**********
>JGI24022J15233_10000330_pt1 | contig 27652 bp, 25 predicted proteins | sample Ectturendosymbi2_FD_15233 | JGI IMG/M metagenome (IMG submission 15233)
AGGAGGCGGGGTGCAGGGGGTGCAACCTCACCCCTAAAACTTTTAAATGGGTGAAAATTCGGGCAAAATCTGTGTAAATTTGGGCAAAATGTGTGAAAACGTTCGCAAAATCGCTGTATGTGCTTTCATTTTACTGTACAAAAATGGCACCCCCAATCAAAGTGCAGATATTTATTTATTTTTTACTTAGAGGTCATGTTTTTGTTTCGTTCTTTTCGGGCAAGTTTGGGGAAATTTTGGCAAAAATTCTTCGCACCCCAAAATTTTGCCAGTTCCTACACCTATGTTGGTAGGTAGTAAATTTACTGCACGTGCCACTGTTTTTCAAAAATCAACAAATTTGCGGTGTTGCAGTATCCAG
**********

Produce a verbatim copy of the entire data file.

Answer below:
>JGI24022J15233_10000330_pt1 | contig 27652 bp, 25 predicted proteins | sample Ectturendosymbi2_FD_15233 | JGI IMG/M metagenome (IMG submission 15233)
AGGAGGCGGGGTGCAGGGGGTGCAACCTCACCCCTAAAACTTTTAAATGGGTGAAAATTCGGGCAAAATCTGTGTAAATTTGGGCAAAATGTGTGAAAACGTTCGCAAAATCGCTGTATGTGCTTTCATTTTACTGTACAAAAATGGCACCCCCAATCAAAGTGCAGATATTTATTTATTTTTTACTTAGAGGTCATGTTTTTGTTTCGTTCTTTTCGGGCAAGTTTGGGGAAATTTTGGCAAAAATTCTTCGCACCCCAAAATTTTGCCAGTTCCTACACCTATGTTGGTAGGTAGTAAATTTACTGCACGTGCCACTGTTTTTCAAAAATCAACAAATTTGCGGTGTTGCAGTATCCAG